Volkswagen Twin Up diesel plug-in hybrid
Based on the regular Up sold in Europe, the Twin Up ditches the usual one-liter three-cylinder gasoline engine for something considerably more advanced--the diesel plug-in drivetrain from the XL1 "eco supercar".
The result is a car touting some truly spectacular fuel efficiency figures--213.8 mpg is claimed on the European combined cycle.
As ever, we'd take such a figure with a pinch of salt: the European test heavily favors the Twin Up's 31 miles of electric range, meaning just a few drops of fuel are used in the testing process, skewing the results.
But with a relatively low weight to pull around--2,656 pounds--and an 800cc, twin-cylinder diesel sharing driving duties with the electric motor, it's never going to be a gas-guzzler. Indeed, most of the car's specification is geared towards economy.
Combined power from the diesel engine and electric motor is around 74 horsepower, similar to that of the most potent gasoline Up. The extra mass over that gasoline car--it weighs around a fifth less--performance isn't terrific, with a 15.7-second 0-62 mph time and top speed of 87 mph.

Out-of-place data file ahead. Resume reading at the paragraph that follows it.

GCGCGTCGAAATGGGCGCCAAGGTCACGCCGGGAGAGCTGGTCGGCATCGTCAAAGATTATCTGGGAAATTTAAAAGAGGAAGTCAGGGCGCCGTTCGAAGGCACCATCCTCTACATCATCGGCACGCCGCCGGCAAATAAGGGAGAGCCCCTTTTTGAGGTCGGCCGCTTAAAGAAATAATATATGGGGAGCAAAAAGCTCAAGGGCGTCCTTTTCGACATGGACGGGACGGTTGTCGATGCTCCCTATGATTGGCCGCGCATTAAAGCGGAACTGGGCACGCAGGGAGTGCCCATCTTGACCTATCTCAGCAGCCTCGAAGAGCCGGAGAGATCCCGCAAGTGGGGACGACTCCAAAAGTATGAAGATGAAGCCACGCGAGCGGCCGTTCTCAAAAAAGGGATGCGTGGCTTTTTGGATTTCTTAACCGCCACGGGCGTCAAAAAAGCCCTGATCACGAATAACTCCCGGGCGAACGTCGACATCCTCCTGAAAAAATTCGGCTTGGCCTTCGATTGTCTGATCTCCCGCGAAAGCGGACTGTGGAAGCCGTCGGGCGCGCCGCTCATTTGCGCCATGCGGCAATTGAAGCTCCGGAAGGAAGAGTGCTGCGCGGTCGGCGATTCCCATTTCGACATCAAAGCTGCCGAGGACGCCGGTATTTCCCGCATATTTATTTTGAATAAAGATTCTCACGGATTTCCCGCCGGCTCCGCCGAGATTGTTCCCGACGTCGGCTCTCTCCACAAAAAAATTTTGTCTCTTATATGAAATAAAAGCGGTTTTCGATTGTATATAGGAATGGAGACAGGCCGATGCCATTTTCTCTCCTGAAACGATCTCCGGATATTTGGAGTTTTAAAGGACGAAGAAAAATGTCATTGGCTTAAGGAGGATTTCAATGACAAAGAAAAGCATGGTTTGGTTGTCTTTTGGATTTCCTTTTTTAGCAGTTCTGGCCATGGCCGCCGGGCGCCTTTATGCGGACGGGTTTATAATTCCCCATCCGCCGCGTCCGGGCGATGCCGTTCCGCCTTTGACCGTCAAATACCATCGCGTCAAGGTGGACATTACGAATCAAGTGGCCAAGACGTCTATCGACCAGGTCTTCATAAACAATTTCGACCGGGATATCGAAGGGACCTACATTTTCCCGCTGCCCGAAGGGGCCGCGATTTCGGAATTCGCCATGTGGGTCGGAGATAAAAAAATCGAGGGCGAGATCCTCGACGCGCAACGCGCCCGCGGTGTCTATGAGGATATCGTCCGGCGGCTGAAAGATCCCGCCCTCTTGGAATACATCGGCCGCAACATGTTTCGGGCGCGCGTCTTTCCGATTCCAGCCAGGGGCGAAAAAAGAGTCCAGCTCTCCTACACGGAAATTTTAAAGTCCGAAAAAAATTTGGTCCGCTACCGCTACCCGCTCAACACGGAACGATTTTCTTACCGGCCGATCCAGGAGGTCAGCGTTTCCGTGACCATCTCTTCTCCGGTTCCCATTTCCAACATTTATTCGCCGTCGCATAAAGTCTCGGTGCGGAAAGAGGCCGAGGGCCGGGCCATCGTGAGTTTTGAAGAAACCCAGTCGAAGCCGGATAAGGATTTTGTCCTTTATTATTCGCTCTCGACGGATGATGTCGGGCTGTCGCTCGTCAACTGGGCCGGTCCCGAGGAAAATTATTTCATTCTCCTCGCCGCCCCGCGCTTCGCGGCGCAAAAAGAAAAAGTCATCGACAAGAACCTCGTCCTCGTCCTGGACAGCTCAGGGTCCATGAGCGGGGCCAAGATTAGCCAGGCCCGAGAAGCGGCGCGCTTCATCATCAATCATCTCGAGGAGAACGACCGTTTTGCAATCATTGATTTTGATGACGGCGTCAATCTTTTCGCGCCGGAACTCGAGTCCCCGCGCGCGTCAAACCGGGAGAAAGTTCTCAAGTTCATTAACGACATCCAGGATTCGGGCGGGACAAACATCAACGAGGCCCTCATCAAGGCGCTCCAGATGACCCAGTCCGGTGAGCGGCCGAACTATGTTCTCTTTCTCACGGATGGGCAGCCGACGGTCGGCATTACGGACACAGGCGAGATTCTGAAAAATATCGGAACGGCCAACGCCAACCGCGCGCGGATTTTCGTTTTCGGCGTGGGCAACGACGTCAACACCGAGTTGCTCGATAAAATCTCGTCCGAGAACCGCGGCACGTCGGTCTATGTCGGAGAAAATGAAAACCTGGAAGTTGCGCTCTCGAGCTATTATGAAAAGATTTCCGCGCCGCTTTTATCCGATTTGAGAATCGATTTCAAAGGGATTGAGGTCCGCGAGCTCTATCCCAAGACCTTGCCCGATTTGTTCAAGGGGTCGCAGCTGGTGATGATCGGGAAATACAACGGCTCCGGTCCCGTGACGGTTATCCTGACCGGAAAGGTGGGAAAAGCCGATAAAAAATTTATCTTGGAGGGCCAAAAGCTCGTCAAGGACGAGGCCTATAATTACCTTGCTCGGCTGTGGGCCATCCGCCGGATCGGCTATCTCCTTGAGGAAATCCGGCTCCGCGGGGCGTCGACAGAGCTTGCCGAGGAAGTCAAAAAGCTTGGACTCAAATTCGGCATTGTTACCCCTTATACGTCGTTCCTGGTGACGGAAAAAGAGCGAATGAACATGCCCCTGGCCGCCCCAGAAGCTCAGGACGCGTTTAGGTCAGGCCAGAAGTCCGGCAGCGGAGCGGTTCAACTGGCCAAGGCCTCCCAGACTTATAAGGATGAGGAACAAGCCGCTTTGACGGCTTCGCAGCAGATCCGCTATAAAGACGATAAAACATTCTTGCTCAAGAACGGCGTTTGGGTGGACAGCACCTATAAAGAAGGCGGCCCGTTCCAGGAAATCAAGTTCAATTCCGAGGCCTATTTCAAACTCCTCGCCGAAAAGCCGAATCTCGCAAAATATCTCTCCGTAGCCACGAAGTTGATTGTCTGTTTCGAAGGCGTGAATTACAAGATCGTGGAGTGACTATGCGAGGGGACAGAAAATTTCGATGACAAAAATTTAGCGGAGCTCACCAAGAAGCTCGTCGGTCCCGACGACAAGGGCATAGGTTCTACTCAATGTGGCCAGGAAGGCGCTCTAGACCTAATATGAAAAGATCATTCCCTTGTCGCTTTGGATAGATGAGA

In the car's European home though, that's probably sufficient for the city driving most Twin Ups will engage in. Electric use on the highway is still possible, with an all-electric top speed of 77 mph.
More useful is the relatively low (for the class) drag coefficient of 0.30, and the tiny 165/65 R15 low rolling resistance tires.
Inside, the Twin Up continues the trend of plug-in vehicles using high-tech instrumentation, with an all-digital display not found in the conventional Up. These instruments glow different colors depending on the car's driving mode--white when in hybrid mode, blue in all-electric.
Unfortunately (or perhaps not, depending on how disgusted you are with the car's performance figures...) the Twin Up won't be coming to the U.S. It's for the same reasons other Ups aren't here: the design hasn't been federalized for U.S. sale, so doesn't meet the different safety and emissions standards required.
It's evidence Volkswagen is considering other plug-in options though, and that the XL1 wasn't just a one-off project--its technology really can be used in more humble offerings.
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